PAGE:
Insights into root growth, function, and mycorrhizal abundance from chemical and isotopic data across root orders


Background and aims: Detailed analyses of root chemistry by branching order may provide insights into root function, root lifespan and the abundance of root-associated mycorrhizal fungi in forest ecosystems.

Methods: We examined the nitrogen and carbon stable isotopes (δ15N and δ13C) and concentration (%N and %C) in the fine roots of an arbuscular mycorrhizal tree, Fraxinus mandshurica, and an ectomycorrhizal tree, Larix gmelinii, over depth, time, and across five root branching orders.

Results and conclusions: Larix δ15N increased by 2.3 ‰ from 4th order to 1st order roots, reflecting the increased presence of 15N-enriched ECM fungi on the lower root orders. In contrast, arbuscular mycorrhizal Fraxinus only increased by 0.7 ‰ from 4th order to 1st order roots, reflecting the smaller 15N enrichment and lower fungal mass on arbuscular mycorrhizal fine roots. Isotopic and anatomical mass balance calculations indicate that first, second, and third order roots in ectomycorrhizal Larix averaged 36 %, 23 %, and 8 % fungal tissue by mass, respectively. Using literature values of root production by root branching order, we estimate that about 25 % of fine root production in ECM species like Larix is actually of fungal sheaths. In contrast to %N, %C, and δ15N, δ13C changed minimally across depth, time, and branching order. The homogeneity of δ13C suggests root tissues are constructed from a large well-mixed reservoir of carbon, although compound specific δ13C data is needed to fully interpret these patterns. The measurements developed here are an important step towards explicitly including mycorrhizal production in forest ecosystem carbon budgets.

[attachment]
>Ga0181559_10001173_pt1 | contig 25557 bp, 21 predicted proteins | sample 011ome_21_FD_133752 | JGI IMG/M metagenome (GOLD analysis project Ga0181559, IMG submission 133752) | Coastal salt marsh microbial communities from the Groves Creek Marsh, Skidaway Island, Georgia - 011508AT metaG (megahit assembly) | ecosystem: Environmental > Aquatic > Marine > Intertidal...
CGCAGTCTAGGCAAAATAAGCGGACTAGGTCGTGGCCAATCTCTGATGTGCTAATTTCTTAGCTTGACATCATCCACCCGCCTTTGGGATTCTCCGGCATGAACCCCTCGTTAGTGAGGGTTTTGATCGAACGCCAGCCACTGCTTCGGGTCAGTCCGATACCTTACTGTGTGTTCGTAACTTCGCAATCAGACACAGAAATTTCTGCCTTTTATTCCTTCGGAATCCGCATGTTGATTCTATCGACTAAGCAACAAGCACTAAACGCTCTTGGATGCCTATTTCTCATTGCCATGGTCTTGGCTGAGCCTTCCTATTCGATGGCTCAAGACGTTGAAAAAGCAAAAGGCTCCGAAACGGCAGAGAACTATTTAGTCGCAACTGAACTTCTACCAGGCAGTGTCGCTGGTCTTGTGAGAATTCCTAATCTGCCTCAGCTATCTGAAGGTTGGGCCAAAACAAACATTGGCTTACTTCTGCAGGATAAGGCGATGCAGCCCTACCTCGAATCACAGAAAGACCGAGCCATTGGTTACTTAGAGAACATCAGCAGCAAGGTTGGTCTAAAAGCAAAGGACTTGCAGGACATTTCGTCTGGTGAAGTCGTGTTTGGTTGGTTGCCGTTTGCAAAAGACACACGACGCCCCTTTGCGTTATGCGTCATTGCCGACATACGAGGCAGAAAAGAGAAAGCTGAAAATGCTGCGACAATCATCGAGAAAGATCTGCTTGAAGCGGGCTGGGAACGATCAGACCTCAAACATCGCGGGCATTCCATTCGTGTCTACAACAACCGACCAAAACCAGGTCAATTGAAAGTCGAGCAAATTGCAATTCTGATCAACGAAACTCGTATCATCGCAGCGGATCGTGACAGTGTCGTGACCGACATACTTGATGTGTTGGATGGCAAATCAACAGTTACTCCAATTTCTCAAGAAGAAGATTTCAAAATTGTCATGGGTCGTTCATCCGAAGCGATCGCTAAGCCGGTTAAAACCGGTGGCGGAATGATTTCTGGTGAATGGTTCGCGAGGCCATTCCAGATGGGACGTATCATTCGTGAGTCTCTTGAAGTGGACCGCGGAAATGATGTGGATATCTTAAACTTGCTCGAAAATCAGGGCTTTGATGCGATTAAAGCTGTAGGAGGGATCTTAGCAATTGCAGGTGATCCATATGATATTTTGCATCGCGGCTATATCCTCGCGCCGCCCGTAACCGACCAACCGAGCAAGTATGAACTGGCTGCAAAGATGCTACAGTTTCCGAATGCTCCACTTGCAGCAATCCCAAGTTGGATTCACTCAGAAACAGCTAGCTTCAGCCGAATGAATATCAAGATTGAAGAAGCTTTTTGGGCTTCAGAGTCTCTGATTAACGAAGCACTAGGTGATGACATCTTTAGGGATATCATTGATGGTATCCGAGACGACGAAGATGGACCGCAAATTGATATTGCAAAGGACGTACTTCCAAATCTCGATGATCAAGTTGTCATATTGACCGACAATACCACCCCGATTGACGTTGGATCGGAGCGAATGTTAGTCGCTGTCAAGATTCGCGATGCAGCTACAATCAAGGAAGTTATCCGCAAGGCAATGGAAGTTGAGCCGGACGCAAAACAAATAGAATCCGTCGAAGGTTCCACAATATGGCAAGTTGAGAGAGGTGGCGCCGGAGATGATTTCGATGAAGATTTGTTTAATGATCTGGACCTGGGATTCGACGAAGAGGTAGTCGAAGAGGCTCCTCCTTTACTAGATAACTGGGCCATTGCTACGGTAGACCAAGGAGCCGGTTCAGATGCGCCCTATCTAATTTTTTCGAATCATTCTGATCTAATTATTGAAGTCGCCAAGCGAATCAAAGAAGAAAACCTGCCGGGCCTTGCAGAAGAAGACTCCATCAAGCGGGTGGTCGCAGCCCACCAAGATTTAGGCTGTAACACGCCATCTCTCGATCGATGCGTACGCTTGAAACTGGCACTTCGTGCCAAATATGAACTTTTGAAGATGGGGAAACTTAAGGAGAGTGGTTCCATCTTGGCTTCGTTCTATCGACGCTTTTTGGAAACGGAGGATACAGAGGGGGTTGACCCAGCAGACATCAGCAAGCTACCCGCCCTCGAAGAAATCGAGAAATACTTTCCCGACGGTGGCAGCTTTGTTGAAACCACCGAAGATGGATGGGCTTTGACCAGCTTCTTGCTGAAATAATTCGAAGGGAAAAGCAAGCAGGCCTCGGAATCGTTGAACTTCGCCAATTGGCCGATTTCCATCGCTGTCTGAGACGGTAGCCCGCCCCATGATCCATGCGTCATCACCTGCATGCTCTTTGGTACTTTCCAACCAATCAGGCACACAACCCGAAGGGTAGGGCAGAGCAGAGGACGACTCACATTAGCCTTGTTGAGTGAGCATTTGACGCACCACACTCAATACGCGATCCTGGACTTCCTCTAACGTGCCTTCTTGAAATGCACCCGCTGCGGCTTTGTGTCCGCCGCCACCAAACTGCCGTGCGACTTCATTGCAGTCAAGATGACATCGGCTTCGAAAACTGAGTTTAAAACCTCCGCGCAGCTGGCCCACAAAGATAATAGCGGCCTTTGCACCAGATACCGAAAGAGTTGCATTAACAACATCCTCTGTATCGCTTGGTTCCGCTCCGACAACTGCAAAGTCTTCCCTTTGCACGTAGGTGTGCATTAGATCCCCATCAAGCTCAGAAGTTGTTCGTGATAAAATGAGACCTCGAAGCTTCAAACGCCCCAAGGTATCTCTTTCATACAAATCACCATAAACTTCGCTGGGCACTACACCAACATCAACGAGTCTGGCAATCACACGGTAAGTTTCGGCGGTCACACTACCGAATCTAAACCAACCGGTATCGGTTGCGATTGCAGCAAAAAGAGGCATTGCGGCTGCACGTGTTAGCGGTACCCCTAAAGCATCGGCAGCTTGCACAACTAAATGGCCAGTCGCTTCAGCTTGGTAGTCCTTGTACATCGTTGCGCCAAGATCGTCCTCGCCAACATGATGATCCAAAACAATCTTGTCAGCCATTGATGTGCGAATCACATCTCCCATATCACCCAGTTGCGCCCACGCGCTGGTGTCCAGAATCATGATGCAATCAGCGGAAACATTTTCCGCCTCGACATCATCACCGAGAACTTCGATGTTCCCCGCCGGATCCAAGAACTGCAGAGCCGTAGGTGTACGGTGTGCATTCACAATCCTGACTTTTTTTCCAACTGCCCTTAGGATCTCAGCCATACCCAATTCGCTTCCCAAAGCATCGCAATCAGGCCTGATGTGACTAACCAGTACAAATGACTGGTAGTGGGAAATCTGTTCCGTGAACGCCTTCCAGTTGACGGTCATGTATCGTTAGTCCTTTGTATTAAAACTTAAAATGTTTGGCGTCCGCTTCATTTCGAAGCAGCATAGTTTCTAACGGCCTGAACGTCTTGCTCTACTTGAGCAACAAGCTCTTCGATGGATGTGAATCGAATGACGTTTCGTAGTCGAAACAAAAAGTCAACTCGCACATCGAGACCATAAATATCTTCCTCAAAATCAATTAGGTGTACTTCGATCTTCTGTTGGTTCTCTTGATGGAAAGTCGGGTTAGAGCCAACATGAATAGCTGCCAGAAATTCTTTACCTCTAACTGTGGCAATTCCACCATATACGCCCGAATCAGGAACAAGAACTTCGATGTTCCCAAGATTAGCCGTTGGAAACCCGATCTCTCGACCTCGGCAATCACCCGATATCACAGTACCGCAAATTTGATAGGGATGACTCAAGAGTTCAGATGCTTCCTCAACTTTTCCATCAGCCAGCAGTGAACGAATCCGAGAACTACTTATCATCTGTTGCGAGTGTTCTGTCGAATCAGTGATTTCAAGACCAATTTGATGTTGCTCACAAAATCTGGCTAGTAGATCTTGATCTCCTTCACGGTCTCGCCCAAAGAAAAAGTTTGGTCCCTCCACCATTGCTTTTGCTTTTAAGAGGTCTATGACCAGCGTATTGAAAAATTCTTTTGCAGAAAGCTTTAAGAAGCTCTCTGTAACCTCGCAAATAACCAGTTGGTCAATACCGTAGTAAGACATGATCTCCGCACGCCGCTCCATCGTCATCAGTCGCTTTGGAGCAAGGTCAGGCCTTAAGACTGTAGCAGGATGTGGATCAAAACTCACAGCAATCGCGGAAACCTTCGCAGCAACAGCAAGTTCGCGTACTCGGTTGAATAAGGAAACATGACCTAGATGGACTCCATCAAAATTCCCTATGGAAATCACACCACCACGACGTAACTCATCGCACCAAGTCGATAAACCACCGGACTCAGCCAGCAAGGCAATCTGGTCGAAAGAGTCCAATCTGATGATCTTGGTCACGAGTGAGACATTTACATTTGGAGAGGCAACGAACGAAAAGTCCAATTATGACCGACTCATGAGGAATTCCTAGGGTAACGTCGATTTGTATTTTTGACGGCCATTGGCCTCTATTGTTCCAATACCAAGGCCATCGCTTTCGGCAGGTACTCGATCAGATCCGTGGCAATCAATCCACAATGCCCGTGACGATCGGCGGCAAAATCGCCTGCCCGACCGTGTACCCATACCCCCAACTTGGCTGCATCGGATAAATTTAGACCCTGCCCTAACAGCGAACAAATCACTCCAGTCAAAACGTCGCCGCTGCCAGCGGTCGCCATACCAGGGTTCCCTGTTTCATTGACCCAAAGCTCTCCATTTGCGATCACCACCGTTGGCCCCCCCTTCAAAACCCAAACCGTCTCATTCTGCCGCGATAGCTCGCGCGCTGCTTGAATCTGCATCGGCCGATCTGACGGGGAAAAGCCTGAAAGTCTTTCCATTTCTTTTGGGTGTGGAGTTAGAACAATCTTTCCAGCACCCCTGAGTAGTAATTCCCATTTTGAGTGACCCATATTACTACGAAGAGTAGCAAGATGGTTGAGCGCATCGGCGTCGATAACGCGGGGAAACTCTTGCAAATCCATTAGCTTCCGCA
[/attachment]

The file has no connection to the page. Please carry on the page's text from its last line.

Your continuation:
Earth Systems Research Center

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Plant and Soil



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© Springer Science+Business Media Dordrecht 2012